Choose three students to perform this demonstration. Designate a particular area (about 8-10 ft. square) to be your "hive" and have two students remain in that area. Have the third student go foraging (searching) for a nectar source (a flower). When he/she finds this source, have him/her return to the "hive" to tell the other bees. Have this student perform a "Waggle Dance" to tell the other bees where to find the flower. Make sure the other two "bees" do their part in the dance as well. The student should stand facing the direction of the flower. He/She should then shake his/her whole body and move in a straight line toward the flower. After moving a few feet he/she should stop, turn to the right and walk in a half circle back to where he/she started. As he/she passes one of the worker bees, this bee should sniff at the dancing bee to identify the scent of the nectar source. When the dancing bee reaches the place where he/she started, he/she should "waggle" in the direction of the flower again. This time the dancing bee should turn to the left, and the remaining worker bee should perform the sniffing. Now all three bees are ready to leave the hive and locate the nectar source.

Option 1: When all three workers have locate the nectar source, have each bee choose two more bees to take back to the hive and perform the "Waggle Dance" for. Make sure all of the components of the dance are carried out, and then allow all of these bees to locate the nectar source. Then instruct each of these bees to select two more bees to "tell" about their finding. Continue this pattern until all students are bees in the hive. Note: Your designated hive area will need to expand as the "hive population" increases.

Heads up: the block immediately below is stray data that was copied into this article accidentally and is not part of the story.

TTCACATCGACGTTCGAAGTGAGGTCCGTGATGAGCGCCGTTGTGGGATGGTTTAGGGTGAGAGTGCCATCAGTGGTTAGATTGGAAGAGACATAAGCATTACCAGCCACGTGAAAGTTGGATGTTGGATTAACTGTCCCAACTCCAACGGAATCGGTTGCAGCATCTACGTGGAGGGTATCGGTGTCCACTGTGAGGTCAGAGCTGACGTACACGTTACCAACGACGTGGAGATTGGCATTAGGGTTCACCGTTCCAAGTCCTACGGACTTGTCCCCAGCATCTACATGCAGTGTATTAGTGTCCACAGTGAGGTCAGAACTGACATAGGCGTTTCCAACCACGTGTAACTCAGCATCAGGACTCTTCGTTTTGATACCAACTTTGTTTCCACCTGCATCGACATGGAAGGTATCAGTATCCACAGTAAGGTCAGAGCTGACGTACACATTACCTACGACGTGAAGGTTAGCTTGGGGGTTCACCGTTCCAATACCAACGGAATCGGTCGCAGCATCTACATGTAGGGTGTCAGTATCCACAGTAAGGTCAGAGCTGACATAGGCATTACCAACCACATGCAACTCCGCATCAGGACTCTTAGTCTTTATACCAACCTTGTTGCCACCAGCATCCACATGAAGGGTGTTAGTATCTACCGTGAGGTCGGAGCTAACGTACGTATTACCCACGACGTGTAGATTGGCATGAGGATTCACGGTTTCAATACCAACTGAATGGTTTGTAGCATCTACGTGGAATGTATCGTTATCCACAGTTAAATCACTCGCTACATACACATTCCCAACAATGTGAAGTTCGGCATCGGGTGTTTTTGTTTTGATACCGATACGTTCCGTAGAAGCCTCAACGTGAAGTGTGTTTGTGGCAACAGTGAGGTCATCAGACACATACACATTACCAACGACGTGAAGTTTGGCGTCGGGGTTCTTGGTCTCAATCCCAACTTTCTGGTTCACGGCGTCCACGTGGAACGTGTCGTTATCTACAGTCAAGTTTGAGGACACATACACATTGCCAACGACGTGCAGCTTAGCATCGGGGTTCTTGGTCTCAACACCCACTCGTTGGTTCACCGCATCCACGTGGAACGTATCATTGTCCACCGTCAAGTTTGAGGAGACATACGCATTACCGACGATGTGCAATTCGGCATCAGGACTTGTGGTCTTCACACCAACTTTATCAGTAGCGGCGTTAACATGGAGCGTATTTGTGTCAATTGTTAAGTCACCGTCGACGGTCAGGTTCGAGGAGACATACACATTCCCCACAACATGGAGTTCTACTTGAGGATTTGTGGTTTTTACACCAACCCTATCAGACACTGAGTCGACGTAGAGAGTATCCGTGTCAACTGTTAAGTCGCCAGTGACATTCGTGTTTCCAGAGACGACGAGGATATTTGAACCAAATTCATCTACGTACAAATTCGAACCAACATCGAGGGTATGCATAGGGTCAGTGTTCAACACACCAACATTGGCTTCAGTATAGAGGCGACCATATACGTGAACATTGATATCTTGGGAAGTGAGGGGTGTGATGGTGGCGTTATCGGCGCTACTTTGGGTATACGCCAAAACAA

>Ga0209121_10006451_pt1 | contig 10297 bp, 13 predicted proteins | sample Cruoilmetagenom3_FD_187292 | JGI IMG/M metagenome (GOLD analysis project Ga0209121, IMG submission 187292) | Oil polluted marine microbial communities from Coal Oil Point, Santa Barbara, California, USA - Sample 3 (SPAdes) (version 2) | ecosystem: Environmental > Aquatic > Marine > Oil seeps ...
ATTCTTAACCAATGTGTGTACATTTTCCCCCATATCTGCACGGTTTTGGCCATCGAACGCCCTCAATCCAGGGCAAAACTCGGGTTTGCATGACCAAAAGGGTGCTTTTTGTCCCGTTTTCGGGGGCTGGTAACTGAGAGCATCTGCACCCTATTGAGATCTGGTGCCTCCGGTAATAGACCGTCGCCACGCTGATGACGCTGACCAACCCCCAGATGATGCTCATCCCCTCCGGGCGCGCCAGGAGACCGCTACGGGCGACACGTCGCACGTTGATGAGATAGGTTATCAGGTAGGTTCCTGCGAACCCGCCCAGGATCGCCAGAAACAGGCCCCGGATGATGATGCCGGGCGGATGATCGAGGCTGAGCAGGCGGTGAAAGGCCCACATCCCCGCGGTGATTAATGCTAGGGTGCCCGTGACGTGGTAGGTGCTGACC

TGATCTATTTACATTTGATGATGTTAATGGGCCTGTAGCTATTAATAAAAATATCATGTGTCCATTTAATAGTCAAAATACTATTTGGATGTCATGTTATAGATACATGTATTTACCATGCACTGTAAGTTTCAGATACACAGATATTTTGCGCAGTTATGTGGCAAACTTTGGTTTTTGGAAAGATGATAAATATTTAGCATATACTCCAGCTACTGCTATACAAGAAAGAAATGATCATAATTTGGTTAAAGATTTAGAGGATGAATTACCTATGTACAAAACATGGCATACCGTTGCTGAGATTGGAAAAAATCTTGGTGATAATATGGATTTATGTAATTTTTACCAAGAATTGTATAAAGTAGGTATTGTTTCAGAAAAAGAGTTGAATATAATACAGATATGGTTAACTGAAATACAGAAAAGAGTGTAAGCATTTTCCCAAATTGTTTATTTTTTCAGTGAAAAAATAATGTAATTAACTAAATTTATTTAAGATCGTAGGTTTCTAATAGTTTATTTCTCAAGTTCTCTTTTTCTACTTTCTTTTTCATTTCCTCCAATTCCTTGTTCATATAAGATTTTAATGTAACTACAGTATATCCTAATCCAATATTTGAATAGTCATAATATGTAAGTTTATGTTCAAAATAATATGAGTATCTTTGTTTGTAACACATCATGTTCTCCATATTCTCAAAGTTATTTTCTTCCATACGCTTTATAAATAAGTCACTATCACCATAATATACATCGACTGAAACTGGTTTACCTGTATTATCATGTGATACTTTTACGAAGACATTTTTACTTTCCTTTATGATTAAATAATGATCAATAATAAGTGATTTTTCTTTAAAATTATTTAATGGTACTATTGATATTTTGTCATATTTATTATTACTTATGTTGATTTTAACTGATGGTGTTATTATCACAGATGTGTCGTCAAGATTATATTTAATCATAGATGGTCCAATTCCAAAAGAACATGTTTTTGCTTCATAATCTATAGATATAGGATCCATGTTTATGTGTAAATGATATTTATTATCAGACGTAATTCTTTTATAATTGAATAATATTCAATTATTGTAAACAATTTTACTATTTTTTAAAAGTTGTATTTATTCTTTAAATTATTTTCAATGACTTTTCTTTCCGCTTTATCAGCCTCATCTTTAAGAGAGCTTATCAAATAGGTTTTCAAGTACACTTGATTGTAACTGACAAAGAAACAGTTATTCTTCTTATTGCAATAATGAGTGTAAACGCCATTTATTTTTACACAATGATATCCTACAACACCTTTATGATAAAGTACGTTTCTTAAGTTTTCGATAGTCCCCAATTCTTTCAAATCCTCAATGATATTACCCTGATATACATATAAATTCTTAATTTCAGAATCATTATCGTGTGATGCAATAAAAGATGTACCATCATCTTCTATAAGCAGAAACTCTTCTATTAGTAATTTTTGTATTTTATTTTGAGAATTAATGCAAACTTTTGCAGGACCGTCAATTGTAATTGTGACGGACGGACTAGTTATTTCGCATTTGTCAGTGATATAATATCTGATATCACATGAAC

Option 2: Place several groups of scent jars around the room. When a worker finds a nectar source (located at a scent jar group), have him/her bring one back to the hive. When the other worker bees sniff him/her, have them try to identify the scent in the jar. When they leave to find the nectar source described in the dance, let them use their noses to see if they found the right one.

Conclusion and Review:

Review with your students the three types of honeybees inside the hive, the products that come from the hive, why honeybees are important to humans, and communication through pheromones and body movements.

Suggested Questions for Review:

1. How many body parts does a honeybee have? (3 - head, thorax, abdomen)

2. What do honeybees use pollen for? (food)

3. What is the correct term for the honeybee's stinger? (Ovipositor)

4. Honeybees have ________ wings and can fly up to 15 mph. (4)

5. Which type of bee can lay up to 2000 eggs in one day? (Queen)

6. What is the special name for a male bee? (Drone)

7. Name two jobs of the worker bee. (Housekeeper, Nurse, Wax Maker, Guard, Field)

8. How do honeybees stay warm through the winter? (They cluster around the queen)

9. Why is pollination important to humans? (1/3 of our food is dependant on pollination)

10. Name two products of the honeybee hive. (Honey, Beeswax, Pollen, Propolis, Royal Jelly)

11. True or False. The Queen gives off a pheromone that alerts other bees to her presence. (T)

12. What do honeybees use the "Waggle Dance" for? (To help other bees find a nectar source)

© 2004 Iowa State University Entomology Department. Last modified 3/15/04 by John VanDyk.